• Lukas Fuchs

Covid-19: Political Turmoil and the Opportunity for Change

I once asked a UCL student selling Marxist magazines how he thought this activity will, within his lifetime, bring about a Socialist revolution (his preferred way of bringing about Socialism). His answer was lucid: Currently, we find ourselves in a stable period. Most people are too comfortable to seek radical change and the others are thus too pessimistic that change is possible. As a revolutionary Socialist, one can only carry on and prepare: small, incremental, growth of one’s organization, getting the word out to some and keeping an eye on your competitors. Real change becomes feasible, so my fellow student advised me, only in times of crisis, insecurity and societal upheaval. When the status quo is not comfortable any longer for the many and things are already in flux, more are keen to shape the direction of change. Suddenly, ordinary people who never cared much for politics find themselves on the streets. Now it makes a huge difference whether your ideas are already established within a committed group. If they are, your organization may be the vehicle ready for the disenchanted to join to express their dissatisfaction and seek change. If not, it may be your opponent who can benefit from the crisis.

Covid-19 has brought our societies into crisis and the resulting changes must be viewed as a dangerous threat to liberal democratic institutions. Victor Orban’s curtailment of the legislative branch in Hungary is such an example. However, it is also a golden opportunity for the improvement of economic institutions in the name of social justice. Here I want to consider the latter. What is the kind of economic change that has become possible for society to pursue? How can a crisis be an opportunity?

Contrary to my Marxist friend, I do not wish to consider here the abolition of private ownership in the means of production. I am fine here with market economy, but consider myself a market constructivist: what kinds of markets exist in a society depends on legal frameworks, property rights, consumer preferences, technological advancement, government regulation and subsidies, state-owned enterprises, trade regimes, entrepreneurial activities, public investment, etc. Furthermore, all these conditions are amenable to change by social and political forces. Markets, from a social view, are not natural phenomena we have to deal with, but rather creations of consumers, businesspeople, movements and states. If we want, we can determine the shape that markets take in a society and thus determine the nature of the economic regime with which we have to live.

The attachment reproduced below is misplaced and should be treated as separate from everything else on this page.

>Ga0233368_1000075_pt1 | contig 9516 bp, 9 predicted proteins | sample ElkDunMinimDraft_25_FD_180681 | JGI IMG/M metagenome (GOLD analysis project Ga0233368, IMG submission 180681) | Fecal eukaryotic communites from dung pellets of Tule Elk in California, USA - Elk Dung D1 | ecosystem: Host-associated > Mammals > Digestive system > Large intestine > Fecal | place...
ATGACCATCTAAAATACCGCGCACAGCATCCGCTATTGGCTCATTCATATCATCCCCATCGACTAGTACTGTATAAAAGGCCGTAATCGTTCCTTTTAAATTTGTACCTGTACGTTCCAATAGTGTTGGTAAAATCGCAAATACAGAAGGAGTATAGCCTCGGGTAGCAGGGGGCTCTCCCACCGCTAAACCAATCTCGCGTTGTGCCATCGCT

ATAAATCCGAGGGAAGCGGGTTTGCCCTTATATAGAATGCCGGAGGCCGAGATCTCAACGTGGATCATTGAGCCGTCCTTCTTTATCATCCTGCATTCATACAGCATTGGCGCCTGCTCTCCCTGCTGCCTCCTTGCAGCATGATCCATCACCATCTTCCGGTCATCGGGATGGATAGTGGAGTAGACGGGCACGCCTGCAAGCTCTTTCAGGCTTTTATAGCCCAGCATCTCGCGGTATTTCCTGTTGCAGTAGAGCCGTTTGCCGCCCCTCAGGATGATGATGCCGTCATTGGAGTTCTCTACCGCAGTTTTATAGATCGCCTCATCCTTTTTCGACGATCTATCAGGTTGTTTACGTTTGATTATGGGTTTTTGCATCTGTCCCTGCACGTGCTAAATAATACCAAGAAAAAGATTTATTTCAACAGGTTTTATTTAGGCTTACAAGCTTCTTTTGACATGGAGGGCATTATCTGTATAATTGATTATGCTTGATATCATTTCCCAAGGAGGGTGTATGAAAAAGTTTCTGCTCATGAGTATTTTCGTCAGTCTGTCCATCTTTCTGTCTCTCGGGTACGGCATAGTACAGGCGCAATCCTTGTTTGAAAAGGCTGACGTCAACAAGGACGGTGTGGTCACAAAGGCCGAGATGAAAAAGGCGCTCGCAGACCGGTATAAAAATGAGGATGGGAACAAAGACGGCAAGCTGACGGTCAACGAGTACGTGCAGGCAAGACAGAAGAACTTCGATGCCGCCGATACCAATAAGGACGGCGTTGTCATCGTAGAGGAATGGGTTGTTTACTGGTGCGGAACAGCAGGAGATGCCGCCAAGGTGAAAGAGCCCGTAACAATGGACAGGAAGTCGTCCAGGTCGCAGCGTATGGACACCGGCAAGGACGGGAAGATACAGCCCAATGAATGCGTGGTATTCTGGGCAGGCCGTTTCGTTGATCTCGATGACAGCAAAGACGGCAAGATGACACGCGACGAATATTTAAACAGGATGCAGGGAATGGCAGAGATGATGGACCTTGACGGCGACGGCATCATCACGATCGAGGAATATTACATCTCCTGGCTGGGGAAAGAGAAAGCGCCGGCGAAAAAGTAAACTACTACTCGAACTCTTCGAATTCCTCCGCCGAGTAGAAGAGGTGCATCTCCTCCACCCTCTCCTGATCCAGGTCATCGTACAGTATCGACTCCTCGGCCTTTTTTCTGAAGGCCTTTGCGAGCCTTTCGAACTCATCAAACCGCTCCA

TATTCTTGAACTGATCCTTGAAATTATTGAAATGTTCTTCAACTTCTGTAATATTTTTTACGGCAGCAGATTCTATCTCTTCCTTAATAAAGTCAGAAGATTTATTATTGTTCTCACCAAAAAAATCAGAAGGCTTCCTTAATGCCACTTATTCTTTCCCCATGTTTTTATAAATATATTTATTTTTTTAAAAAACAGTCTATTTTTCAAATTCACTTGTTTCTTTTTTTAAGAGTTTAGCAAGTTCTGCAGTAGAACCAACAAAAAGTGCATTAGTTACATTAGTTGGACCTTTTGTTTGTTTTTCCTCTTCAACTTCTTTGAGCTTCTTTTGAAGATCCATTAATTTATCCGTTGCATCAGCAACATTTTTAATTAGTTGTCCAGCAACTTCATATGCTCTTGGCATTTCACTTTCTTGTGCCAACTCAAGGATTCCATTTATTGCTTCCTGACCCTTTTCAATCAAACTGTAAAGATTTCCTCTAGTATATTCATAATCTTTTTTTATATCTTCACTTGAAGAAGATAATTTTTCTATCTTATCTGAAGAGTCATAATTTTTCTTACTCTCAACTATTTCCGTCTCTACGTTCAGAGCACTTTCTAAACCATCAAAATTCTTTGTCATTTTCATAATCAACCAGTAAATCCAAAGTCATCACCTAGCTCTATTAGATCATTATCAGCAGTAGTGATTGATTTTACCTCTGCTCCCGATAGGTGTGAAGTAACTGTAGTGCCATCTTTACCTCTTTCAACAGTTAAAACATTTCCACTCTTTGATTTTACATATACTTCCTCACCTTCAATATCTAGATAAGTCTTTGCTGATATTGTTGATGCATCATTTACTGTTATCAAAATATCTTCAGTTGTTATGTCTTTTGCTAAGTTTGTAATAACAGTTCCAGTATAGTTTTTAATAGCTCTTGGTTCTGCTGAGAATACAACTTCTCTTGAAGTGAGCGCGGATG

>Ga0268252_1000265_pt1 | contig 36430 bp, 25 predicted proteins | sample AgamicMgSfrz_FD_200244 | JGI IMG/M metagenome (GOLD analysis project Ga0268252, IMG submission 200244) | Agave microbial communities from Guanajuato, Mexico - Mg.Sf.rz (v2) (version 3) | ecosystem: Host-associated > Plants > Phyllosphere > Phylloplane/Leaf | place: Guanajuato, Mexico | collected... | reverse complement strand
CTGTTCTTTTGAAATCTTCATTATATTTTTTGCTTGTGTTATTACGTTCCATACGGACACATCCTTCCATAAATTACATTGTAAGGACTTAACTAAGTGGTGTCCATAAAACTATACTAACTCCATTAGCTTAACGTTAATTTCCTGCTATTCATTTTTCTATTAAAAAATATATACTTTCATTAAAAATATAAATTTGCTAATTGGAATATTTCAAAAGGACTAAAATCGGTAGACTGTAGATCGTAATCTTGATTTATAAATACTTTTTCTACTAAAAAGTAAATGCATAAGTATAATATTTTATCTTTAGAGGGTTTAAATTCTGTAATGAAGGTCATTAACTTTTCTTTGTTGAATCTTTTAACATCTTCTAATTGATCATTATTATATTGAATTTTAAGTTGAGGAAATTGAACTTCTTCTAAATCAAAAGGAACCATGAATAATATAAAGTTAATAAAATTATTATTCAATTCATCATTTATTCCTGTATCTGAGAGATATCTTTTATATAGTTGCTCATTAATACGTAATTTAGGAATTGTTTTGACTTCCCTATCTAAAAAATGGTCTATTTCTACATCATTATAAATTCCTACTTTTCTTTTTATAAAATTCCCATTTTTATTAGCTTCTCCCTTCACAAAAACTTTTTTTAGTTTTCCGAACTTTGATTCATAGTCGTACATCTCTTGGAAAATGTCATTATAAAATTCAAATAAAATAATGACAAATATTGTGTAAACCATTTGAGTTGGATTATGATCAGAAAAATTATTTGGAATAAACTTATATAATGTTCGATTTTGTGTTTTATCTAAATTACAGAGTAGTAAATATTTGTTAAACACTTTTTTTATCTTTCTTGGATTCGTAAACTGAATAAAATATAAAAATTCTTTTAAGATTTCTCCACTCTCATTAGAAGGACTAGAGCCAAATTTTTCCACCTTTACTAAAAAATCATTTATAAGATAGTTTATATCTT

Government is not the only force that shapes markets and sometimes seems powerless to do so. But sometimes the survival of markets is threatened: due to the restrictions imposed as a result of the Covid-19 crisis, consumers cannot buy, companies make a loss and the bankruptcy of some may change the nature of the market for a long time. Thus, markets may need public support to survive. Governments have already promised unbelievable credit guarantees in order to ensure the economic survival of firms after the crisis. These firms are not just aided by these guarantees, but their survival and their prospected profitability depends on it. Thus, government may find itself in a situation where it can set conditions for financial aid and expect them to be accepted.

Why should government only hand out their aid with ‘strings attached’? What are the political goals that need to be promoted in this way – other than economic stability? This is where concerns of political philosophy enter. One goal to have in mind is concern for crass inequalities and the least well off in society. Restricting top managers’ salaries, ensuring a living wage and the maintenance of the poor may be conditions attached to corona-aid.

Another goal is concern for the environment. Here, some philosophers have argued that states have a responsibility to facilitate the kind of institutions in which others can fulfil their individual responsibility to emit less Greenhouse gases (for example, Simon Caney). States have a responsibility to advance innovation and shape markets in green products. Yet the financing and development may crucially depend on companies’ willingness to participate. Many see such investments as too risky and prefer to spend profits in share buybacks. Although, the feasibility of this has been proved by the idea’s implementation in some countries, with the Netherlands introducing an economic recovery model intended to balance environmental concerns.

Thus, as a condition for Corona-aid, states may fulfil some of their climate responsibilities and tie them to companies committing to green investment and development. There are other normative ideals may also be relevant in considering the priorities on how to shape markets. This crisis constitutes a moment of real change, my Marxist friend was waiting for. Now it is on us to use this momentum to improve our economy in the light of our social problems. Yet, it is imperative that we make use of this crisis as an opportunity to improve our economy not only in terms of ‘traditional’ economic goals such as growth and prosperity, but also in the light of other societal problems.

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©2020 by Hannah McHugh